Prior to or during Capstone I, the student and advisor will decide on the option for the dissertation: Traditional or Three Article option

Traditional Dissertation

The traditional dissertation will be approximately five chapters.

  • Chapter 1:             Introduction
  • Chapter 2:             Literature Review
  • Chapter 3:             Methods
  • Chapter 4:             Results
  • Chapter 5:             Discussion, Analysis, and Conclusion
  • References
  • Appendices

Three Article Dissertation Option

Three related articles submitted for journal publication will comprise this option.  The articles will form a cohesive body of work, and be woven together into a dissertation using an introductory chapter, and a conclusion/synthesis chapter, to create a dissertation of approximately five chapters in length. 

At least two of the articles should be based on data-driven research.  Articles should not have extensive overlap, to be determined and approved by the dissertation committee.

All articles included in this option must be submitted to approve journals prior to the dissertation defense.   

The dissertation committee will approve journals selected for submission should an article be rejected by a journal prior to the defense, the dissertation committee must approve the revisions and re-submission. 

All articles included must be work completed when the student is enrolled in the Ph.D. program.  Students must secure permission from the journal for the inclusion of the articles in the dissertation. At the discretion of the dissertation committee, articles may be accepted for inclusion as a dissertation chapter should there be delays in publication.

Format for Three-Article Dissertation

  • Chapter 0:             Abstract that includes a synthesis of the articles.
  • Chapter 1:             Introduction
  • including a statement of the problem/question(s); theoretical foundations; the importance of the work; a general overview of the literature (each article will contain its own literature review); research questions; overview of the research methods.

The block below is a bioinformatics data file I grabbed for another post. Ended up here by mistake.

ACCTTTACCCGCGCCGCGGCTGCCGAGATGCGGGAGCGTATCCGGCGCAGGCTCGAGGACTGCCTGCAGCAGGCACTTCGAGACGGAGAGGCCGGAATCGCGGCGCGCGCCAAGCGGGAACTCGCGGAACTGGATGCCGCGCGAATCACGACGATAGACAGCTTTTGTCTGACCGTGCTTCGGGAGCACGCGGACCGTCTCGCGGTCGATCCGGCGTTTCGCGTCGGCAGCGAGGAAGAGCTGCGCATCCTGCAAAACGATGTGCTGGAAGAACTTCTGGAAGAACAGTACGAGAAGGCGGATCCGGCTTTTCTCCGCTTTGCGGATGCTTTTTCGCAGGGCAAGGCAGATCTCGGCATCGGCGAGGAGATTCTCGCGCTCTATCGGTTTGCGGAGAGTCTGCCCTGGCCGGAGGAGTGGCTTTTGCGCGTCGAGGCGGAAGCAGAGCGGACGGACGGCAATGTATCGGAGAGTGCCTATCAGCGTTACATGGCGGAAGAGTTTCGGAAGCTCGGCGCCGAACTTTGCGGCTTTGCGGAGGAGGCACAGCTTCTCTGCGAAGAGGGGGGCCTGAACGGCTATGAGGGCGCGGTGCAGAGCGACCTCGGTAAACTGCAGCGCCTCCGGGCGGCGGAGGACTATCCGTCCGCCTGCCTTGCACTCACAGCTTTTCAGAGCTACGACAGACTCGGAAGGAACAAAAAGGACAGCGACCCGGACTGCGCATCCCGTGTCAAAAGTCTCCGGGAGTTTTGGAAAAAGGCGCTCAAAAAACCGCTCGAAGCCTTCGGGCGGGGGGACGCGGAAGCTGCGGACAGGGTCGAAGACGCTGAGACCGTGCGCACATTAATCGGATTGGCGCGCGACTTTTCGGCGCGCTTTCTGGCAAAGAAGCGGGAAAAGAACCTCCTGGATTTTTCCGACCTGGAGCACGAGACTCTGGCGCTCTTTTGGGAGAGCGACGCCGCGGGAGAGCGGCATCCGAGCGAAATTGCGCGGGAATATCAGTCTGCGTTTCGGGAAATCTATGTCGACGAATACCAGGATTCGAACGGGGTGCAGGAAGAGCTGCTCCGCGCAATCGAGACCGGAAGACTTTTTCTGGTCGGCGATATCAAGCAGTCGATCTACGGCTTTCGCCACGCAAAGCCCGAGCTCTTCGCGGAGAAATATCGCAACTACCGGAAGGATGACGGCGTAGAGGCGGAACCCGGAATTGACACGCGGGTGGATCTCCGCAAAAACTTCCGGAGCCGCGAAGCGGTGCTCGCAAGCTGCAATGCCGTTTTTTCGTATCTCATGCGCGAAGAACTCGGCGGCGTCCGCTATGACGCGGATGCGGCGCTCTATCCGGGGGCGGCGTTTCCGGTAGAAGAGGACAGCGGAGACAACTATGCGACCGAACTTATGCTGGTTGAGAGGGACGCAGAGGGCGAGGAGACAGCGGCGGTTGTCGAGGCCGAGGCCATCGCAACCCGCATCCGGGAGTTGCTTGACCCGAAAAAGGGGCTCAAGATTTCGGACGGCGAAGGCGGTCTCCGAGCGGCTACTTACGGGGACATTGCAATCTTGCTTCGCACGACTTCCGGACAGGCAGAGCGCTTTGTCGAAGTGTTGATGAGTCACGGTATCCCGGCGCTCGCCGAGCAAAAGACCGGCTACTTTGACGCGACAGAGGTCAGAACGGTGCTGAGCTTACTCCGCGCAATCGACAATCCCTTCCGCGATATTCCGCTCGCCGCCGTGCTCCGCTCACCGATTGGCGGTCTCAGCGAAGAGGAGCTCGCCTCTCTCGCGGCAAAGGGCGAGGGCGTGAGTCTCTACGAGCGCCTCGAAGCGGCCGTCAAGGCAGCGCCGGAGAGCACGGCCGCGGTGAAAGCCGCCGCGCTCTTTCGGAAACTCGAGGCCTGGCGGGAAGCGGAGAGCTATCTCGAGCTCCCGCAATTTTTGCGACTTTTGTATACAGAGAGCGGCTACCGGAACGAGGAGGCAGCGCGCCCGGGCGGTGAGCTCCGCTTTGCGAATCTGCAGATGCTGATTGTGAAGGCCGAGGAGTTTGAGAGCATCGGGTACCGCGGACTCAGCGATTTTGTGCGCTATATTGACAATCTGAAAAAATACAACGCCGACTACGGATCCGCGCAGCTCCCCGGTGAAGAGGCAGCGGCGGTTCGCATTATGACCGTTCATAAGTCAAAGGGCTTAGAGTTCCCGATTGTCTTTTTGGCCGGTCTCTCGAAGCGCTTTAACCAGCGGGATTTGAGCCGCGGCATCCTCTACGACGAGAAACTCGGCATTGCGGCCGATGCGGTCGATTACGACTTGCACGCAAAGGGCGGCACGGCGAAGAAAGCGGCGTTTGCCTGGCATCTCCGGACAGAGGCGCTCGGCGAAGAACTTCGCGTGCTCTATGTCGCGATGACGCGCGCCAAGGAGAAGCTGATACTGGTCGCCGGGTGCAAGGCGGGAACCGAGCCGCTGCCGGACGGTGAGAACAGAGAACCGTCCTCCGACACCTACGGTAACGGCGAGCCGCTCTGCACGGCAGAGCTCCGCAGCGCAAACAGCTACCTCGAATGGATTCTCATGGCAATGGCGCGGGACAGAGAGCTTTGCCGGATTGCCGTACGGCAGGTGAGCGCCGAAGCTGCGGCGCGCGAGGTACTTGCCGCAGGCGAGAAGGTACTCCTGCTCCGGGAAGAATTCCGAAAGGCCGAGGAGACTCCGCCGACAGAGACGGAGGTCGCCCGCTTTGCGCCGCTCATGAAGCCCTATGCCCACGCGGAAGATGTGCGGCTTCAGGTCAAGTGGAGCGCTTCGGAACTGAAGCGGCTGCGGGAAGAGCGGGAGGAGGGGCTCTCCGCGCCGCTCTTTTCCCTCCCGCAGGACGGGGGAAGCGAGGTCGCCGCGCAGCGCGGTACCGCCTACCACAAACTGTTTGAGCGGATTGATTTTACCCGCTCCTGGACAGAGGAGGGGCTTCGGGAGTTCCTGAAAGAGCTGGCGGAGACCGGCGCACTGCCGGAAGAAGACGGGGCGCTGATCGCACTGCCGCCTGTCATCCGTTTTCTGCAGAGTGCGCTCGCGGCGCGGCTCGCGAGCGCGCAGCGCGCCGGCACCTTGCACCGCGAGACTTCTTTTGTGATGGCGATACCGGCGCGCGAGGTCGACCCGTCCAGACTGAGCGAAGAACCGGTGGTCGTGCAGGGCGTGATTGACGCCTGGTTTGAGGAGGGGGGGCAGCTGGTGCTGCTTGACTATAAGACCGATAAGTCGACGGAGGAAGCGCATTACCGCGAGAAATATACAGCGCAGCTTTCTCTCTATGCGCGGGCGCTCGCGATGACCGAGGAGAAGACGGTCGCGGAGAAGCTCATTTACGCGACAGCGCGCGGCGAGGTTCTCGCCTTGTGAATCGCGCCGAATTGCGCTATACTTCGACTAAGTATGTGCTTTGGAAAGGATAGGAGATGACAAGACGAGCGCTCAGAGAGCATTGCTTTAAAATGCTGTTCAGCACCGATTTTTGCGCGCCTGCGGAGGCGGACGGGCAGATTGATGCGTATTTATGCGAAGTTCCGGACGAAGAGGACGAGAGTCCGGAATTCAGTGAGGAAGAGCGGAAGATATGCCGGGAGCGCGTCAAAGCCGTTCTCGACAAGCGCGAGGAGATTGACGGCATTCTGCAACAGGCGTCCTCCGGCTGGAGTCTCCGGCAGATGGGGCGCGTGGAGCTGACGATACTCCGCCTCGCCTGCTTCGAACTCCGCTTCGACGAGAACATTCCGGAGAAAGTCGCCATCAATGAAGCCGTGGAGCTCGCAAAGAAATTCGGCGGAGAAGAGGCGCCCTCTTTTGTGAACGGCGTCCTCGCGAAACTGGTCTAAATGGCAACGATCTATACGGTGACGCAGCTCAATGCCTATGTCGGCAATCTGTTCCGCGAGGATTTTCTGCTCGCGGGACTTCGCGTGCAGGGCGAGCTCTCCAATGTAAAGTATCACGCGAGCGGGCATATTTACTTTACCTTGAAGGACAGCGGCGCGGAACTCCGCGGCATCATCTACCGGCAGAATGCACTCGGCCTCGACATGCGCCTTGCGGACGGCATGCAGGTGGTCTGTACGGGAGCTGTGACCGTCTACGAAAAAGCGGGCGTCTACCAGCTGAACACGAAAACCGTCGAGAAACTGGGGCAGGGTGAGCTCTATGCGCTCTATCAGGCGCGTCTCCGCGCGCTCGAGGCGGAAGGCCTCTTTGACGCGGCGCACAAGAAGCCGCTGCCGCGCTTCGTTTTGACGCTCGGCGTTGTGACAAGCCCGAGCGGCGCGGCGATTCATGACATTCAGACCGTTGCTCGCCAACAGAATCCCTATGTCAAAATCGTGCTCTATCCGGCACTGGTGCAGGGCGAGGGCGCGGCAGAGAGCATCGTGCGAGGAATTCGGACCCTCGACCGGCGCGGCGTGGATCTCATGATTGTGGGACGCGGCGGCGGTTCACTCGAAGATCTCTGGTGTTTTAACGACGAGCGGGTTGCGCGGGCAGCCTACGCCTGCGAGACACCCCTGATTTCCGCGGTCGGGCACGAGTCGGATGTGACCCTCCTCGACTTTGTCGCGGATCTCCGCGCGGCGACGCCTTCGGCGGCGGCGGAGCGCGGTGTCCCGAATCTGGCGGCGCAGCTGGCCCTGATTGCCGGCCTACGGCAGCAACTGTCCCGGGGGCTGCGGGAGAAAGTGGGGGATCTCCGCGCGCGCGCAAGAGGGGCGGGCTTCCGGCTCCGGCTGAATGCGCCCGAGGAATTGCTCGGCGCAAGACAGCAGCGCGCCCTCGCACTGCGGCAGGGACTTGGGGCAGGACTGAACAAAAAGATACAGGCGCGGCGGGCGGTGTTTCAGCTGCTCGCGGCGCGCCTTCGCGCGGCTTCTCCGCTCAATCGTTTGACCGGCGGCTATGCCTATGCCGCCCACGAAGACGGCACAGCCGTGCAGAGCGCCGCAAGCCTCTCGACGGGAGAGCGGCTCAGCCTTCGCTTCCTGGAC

• Chapter 2:             Article 1
  • Chapter 3:             Article 2
  • Chapter 4:             Article 3
  • Chapter 5:             Conclusion and Discussion
  • Summary of the major results and findings; discuss related questions or future work or gaps; discuss the linkages of the articles so that they are seen as a body of work in a particular area.
  • References
  • Appendices

Dissertation Defense

Full copies of the dissertation will be sent electronically to the dissertation committee for questions and comments.  The advisor will schedule the dissertation defense when it is evident that the student has satisfactorily completed the work and has addressed all questions from the dissertation committee.

The defense will be open and can be held either in person during a residency session, or electronically utilizing technology that allows for the synchronous participation of the dissertation committee and candidate.  Others from the UVI community will be invited to the defense through a public posting and invitation.

After the presentation by the candidate, and questions, the dissertation committee will determine whether or not the defense was successful.  After the defense, additional changes, as suggested by the committee, may be made to the manuscript. The committee must each sign off on the dissertation manuscript.

Residency Sessions

Each semester (Fall, Spring, Summer) a one-week Campus Residency is scheduled where students will physically assemble as a cohort at either one of the UVI campuses or another designated meeting site.

The purpose of on-campus residency occurring each semester is to ensure quality instruction and program continuity, facilitate student progress toward degree completion, provide additional in-person activities and events, and sustain student cohort integrity and maintenance. Students will be expected to attend a battery of program workshops, advising meetings, cohort meetings, research colloquia, and other program events during the residency week.